A circuitous and depressing film by the Taiwanese master Hou Hsiao-hsien, Millennium Mambo takes place in 2001, but, as the exhausted-sounding female narrator tells us, the events in the film happened “ten years ago”, giving a sheen of nostalgia and loss to the proceedings that is hard to pinpoint, hard to capture. Mark Li Ping-bin shot the film, and its visuals are the most striking thing about it. The story is barely there, really, the story is not the point. It’s about a mood, a time, a vibe, a Taipei vibe. The voiceover sometimes describes things (“Hao Hao stole his father’s watch, and the cops showed up with a warrant …”) and then we see the events go down, just as the voiceover said. There’s a repetitive feeling to it, a haze, appropriate because the characters are all pretty aimless, nobody has a job, drug use is a part of everyday life, and there’s a sense that they all are suspended in time, frozen, caught in a feedback loop of degradation, abuse, and a longing for escape. Vicky, the lead, is played by gorgeous Hong Kong actress Shu Qi. Vicky, as the voiceover informs us (using “she”, the current Vicky distancing herself from 2001 Vicky), started having sex at 16, and then got caught up in a relationship with Hao Hao (Tuan Chun-hao), who is a pouty self-absorbed DJ, a drug addict, a loser, and abusive. They rent an apartment together, cluttered, but decorated in bright candy colors, so that often it looks like they’re still in one of the many nightclubs where they spend most of their time. Hao Hao is unpredictable, goes through her things, quizzes her jealously, and tries to force her into having sex when she doesn’t want to. Her resistance is pretty half-hearted, a couple of slaps here and there. She seems more irritated than anything else. Mostly, she just lies back and takes it, before shoving him off. She gets a job as a hostess (i.e. stripper) and there meets Jack, (Jack Kao), a gangster involved in pretty shady stuff, but he is nice to her, and becomes a buddy, a protector. She is caught between the two men. But the ties that bind are flimsy, both are depressing alternatives. There are other men, too, a couple of Japanese brothers who invite her to visit their mountainous home in Japan for a film festival. She goes. They play in the snow. But then it’s back to Hao Hao. The voiceover tells us that Vicky could never get rid of him. He pestered her for years.
The main reason to see Millennium Mambo is to experience Hou Hsiao-Hsien’s work (his stuff very rarely gets releases over here, and he’s an absolutely wonderful director. Millennium Mambo is considered minor Hou, and is part of a larger loose trilogy.) Millennium Mambo is frustrating if you look for a regular conventional plot. It’s not here. Things happen. Then other things happen. We see people in closeup, the background completely blurred out, making them seem almost super-imposed on their own environment. The club-hopping is relentless, and the relationships are shallow and yet also sick and twisted, difficult to extricate yourself from. Late in the film, Jack tells Vicky that she could get a job in one of the coffee shops he owns. You don’t make a lot of money, but it would be a regular life. Vicky, who is not even 20 years old yet, looks at him sadly, almost confused. Could I just … do that? Leave all this? And “this” is no great shakes. But it’s been a trap, and Vicky, so young, can’t even imagine any other life for herself.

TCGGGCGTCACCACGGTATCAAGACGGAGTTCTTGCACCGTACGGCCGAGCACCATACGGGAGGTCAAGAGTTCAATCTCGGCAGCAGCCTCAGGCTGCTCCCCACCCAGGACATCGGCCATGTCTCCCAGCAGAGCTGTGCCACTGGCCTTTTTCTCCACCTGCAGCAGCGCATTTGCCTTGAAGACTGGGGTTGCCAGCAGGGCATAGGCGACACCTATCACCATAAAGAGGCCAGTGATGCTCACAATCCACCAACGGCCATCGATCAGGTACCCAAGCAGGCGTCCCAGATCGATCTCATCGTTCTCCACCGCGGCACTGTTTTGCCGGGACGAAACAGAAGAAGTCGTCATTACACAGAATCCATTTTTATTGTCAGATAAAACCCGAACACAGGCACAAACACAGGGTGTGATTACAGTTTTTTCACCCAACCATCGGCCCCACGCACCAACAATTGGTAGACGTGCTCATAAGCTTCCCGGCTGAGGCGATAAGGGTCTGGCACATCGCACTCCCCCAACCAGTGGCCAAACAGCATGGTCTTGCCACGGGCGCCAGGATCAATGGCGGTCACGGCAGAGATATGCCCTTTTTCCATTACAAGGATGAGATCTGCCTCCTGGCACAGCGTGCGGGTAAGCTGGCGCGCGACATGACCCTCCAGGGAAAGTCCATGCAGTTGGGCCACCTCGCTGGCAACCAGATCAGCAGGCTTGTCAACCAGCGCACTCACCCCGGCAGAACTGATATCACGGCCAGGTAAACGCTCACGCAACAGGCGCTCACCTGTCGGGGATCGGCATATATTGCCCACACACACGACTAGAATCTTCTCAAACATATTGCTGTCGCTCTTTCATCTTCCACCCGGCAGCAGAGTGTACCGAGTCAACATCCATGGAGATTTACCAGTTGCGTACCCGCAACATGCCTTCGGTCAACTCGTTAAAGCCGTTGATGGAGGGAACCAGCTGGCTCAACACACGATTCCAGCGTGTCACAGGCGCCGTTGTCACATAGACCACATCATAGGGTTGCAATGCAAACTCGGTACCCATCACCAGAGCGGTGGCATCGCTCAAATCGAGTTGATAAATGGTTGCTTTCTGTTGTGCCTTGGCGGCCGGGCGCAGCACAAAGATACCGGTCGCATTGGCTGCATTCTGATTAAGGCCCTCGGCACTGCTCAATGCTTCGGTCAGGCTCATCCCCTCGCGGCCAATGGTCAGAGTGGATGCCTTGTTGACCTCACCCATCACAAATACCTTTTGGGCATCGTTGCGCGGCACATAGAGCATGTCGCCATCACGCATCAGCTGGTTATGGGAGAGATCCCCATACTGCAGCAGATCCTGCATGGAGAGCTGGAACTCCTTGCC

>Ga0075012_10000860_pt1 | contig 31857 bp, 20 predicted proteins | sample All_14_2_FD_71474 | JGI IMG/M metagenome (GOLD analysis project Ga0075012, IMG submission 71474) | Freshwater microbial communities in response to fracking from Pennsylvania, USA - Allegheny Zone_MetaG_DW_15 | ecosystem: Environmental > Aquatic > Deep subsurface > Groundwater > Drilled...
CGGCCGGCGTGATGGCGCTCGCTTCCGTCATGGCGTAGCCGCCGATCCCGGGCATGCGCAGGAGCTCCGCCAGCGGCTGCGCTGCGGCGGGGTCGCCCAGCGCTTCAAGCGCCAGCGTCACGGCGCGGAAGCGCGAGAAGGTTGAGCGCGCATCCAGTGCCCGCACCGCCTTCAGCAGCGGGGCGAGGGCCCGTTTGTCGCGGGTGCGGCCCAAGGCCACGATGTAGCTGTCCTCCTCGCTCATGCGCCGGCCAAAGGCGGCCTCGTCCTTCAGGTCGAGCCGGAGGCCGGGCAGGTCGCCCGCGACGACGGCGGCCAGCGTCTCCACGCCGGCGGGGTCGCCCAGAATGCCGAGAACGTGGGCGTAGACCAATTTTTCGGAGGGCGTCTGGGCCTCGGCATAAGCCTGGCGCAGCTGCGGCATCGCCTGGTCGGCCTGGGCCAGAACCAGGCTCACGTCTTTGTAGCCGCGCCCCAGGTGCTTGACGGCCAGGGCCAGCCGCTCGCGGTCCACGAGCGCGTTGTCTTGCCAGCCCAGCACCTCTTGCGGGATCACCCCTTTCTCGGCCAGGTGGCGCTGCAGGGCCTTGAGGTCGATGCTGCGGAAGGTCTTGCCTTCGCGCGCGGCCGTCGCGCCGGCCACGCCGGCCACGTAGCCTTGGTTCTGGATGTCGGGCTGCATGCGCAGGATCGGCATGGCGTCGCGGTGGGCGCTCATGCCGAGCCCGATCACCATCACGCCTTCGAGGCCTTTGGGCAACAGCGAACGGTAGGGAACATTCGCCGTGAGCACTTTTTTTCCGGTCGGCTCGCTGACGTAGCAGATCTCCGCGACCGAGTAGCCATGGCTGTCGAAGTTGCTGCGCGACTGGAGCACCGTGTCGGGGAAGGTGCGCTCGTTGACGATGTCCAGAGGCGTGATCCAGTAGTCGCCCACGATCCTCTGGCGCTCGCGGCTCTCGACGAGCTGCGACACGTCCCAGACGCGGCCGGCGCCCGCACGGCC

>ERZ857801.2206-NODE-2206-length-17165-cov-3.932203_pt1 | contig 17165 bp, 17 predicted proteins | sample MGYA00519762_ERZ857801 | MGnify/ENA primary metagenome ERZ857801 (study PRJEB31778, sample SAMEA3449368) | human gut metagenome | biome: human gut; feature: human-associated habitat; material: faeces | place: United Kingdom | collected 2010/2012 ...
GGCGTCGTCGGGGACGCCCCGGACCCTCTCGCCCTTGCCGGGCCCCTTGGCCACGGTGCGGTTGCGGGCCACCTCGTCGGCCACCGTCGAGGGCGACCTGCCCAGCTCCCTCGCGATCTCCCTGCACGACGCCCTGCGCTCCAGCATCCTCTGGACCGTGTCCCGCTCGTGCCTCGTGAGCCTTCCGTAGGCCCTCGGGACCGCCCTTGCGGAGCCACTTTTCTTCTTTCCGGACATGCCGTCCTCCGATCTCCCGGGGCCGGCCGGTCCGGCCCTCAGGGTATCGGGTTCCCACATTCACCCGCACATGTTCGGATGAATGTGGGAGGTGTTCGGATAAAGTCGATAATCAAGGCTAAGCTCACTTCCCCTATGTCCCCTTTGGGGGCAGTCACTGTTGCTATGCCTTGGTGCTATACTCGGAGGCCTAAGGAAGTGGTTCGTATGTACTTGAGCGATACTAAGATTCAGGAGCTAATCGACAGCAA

In a way, it’s a deeply strange film. It seems that nothing happens. And honestly, nothing really does. Every scene has a techno-beat thrumming underneath it, a buzz, and a hum of nightlife, even in quiet scenes in apartments. The nocturnal life is insistent, it will not let go easily.
The acting is good, nothing flashy, nothing intricate. Much of the dialogue feels improvised. There’s a messiness in the behavior, a repetitiveness sometimes, the arguments circling around awkwardly, as they do in real life.
That voiceover is haunting. There’s something missing in Vicky, some essential sense of self, some core. She’s young. Maybe that’s the problem. But there seems to be darker suggestions in the film, her passivity, her indifference, her lack of understanding that she is in charge of herself. You watch it and you want her to stay with those boys in Japan, playing in the snow, and eating good food cooked by the grandmother. That looked nice. But it’s a respite only, brief and surreal. The film opens with her, in slo-mo, walking across a bridge over a highway, smoking a cigarette, her arms occasionally flinging out with abandon and freedom, turning back to look at the camera, making sure we are watching. Hao Hao is horrible. Jack is protective but ends up stranding her in Tokyo. Who are all these people? Who is Vicky?
I still don’t know. It doesn’t seem to matter. It was an experience. A moment in time that already feels so so long ago.